TIMELINE: Fort Funston has a long history of erosion

SAN FRANCISCO, Calif. (KGO) -- The location of the deadly landslide in San Francisco's Fort Funston has a long history of erosion dating back decades.

The exact spot where there slide occurred used to be a World War II gun battery designed to prevent Japanese forces from invading California.

In 1979, one of the deactivated 'Panama' gun mounts on the cliff collapsed into the ocean after the cliff eroded.

According to a report in "The Coast Defense Journal", the National Park Service studied the possibility of preserving the remaining mounts from erosion, but with cost projections well over $250,000 the NPS elected to let erosion claim the remaining mounts.

RELATED: Fire crews suspend search operations, moving to recovery after slide at Fort Funston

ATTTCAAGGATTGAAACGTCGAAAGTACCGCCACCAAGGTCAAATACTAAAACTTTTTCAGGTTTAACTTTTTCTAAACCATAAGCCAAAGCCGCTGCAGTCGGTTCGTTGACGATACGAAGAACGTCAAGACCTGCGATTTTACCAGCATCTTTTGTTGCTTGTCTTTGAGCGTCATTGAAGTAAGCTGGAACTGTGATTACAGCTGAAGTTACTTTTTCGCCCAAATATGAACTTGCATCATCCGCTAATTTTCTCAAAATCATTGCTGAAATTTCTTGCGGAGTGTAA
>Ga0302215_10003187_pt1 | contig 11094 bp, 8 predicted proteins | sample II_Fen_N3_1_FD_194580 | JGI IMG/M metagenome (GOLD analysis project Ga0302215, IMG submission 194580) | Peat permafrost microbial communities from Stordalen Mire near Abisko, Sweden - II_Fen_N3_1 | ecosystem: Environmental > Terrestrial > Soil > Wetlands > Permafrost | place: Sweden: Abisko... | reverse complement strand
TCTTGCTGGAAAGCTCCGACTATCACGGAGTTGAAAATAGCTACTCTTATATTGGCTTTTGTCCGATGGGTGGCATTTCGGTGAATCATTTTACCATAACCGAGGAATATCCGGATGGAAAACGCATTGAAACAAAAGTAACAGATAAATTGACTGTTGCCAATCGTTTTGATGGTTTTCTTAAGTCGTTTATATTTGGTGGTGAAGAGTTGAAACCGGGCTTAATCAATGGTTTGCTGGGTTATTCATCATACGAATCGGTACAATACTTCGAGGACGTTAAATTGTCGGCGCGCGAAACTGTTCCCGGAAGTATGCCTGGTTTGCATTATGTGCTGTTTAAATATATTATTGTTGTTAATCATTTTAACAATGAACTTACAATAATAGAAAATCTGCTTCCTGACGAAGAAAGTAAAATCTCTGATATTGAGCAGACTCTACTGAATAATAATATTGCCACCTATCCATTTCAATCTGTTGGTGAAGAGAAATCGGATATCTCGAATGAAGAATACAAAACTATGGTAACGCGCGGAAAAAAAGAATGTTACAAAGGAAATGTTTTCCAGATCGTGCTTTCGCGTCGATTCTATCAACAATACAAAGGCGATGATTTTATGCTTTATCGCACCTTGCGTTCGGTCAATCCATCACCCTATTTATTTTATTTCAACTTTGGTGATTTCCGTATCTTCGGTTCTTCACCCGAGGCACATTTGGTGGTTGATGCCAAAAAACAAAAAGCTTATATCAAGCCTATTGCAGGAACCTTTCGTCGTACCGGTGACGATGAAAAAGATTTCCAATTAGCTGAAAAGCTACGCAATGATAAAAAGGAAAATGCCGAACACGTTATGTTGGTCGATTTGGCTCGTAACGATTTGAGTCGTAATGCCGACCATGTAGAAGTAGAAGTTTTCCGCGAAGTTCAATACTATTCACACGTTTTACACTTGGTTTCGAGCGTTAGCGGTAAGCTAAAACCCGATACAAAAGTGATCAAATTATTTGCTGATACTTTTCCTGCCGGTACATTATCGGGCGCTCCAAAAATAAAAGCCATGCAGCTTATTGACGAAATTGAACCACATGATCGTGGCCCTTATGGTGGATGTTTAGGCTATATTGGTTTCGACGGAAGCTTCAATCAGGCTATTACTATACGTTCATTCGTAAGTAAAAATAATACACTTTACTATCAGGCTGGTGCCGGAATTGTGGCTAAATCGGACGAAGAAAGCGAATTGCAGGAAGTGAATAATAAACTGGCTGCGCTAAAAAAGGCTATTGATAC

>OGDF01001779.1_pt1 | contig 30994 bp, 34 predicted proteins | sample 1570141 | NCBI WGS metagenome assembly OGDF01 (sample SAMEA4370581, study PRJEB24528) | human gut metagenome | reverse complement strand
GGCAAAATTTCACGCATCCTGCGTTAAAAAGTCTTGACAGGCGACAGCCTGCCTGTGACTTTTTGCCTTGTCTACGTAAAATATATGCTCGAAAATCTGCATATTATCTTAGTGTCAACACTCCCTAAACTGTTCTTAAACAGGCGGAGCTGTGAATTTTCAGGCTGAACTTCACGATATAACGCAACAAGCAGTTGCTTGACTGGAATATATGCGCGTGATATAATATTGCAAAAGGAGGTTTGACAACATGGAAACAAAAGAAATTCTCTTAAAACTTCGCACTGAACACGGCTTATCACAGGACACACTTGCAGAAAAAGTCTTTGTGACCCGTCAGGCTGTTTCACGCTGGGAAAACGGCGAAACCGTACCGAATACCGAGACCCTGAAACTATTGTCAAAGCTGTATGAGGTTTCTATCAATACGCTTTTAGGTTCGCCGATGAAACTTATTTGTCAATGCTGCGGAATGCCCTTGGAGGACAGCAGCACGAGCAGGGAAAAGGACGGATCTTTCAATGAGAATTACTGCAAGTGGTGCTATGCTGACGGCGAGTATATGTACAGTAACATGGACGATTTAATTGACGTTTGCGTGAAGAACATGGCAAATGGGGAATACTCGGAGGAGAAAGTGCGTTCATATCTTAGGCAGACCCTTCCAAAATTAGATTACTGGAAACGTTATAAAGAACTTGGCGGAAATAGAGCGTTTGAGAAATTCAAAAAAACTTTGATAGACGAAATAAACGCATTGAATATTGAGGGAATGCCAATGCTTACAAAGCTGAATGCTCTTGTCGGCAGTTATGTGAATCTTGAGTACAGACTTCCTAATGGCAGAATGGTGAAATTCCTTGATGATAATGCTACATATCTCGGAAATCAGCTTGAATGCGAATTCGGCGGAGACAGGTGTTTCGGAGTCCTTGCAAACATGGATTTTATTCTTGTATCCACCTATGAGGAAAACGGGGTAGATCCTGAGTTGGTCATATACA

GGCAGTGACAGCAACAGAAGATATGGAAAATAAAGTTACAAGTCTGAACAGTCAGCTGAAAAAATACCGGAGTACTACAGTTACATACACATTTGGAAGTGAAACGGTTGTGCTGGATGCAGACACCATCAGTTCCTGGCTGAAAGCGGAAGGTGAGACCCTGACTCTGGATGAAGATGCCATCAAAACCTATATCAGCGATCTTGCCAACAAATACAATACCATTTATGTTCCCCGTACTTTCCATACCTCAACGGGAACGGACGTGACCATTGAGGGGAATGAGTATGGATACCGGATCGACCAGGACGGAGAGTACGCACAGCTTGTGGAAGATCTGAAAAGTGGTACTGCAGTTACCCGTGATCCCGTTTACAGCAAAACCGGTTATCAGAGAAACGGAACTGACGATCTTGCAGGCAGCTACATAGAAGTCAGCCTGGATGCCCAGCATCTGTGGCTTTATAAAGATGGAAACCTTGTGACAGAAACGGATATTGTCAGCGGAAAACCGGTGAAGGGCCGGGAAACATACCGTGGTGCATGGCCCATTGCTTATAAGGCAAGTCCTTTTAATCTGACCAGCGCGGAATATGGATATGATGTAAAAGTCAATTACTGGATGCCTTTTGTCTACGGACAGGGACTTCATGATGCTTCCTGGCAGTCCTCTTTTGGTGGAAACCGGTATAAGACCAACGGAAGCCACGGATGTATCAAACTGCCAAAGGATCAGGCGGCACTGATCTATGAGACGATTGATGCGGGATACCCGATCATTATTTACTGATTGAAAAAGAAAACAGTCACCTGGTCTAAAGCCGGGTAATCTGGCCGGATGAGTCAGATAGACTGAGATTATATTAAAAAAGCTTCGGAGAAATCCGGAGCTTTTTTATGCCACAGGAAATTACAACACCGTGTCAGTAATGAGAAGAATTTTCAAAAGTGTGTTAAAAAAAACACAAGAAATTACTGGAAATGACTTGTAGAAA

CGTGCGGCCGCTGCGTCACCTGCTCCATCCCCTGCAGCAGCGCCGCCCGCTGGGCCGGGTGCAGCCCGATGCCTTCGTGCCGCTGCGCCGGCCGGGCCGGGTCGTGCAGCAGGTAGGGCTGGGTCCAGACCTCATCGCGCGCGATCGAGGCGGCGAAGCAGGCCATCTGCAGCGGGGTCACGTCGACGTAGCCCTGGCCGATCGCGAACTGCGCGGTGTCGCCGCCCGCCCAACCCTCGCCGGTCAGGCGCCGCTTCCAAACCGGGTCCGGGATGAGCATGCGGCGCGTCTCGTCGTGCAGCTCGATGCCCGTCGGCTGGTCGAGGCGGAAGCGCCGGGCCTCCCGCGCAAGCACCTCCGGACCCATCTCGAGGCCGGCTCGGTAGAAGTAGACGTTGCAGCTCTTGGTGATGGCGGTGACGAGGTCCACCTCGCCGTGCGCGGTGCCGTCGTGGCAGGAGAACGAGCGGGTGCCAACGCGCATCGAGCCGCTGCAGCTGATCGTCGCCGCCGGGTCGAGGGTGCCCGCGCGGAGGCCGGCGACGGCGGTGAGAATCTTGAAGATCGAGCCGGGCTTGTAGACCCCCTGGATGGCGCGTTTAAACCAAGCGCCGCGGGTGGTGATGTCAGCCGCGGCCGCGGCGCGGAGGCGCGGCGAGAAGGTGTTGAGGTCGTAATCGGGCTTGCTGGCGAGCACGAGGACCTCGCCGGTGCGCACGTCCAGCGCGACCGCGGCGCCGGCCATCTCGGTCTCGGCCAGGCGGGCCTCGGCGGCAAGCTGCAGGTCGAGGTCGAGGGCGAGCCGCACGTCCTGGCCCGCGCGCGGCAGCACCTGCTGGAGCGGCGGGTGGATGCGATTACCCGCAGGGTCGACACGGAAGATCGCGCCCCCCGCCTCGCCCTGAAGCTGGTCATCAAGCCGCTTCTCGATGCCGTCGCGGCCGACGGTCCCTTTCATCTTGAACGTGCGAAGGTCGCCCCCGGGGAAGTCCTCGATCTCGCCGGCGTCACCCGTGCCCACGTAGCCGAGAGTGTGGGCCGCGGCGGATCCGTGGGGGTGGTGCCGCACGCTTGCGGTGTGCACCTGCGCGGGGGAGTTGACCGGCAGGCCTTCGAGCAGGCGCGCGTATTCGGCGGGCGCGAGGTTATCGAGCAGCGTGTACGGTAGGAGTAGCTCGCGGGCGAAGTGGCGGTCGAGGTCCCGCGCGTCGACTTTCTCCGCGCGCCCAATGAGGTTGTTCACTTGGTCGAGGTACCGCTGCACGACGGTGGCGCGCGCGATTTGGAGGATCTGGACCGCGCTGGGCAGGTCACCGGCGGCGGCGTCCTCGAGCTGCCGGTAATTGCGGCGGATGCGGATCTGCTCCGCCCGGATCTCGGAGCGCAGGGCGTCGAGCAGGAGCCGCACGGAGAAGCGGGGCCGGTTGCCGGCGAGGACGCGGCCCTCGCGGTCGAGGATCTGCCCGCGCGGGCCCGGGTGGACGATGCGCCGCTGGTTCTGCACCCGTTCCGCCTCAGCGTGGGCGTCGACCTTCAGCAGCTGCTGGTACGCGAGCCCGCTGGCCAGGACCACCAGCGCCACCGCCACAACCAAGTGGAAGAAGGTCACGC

By 1997, all three gun mounts had slid off the cliff and landed on the beach below.

The concrete remnants of the gun mounts were actually still visible during rescue efforts by first-responders on Friday.

The U.S. Geological Survey has been studying erosion near the location of the deadly Fort Funston landslide for years.

Their research has documented several large landslides in the area including one in 1989.

That one measured at 100 feet high and contained 3,700 cubic yards of material.

It occurred about a half mile south of Friday's deadly landslide.

A more recent study in the Journal of Coastal Research compared erosion just a few hundred feet south of Friday's deadly landslide.

Aerial before-and-after photographs from 2002 to 2004 showed a net erosion of nearly 15,000 cubic yards of material.

Despite decades of erosion and several landslides, until Friday's deadly landslide no one had ever been hurt as a result of the changing geological landscape of Fort Funston.
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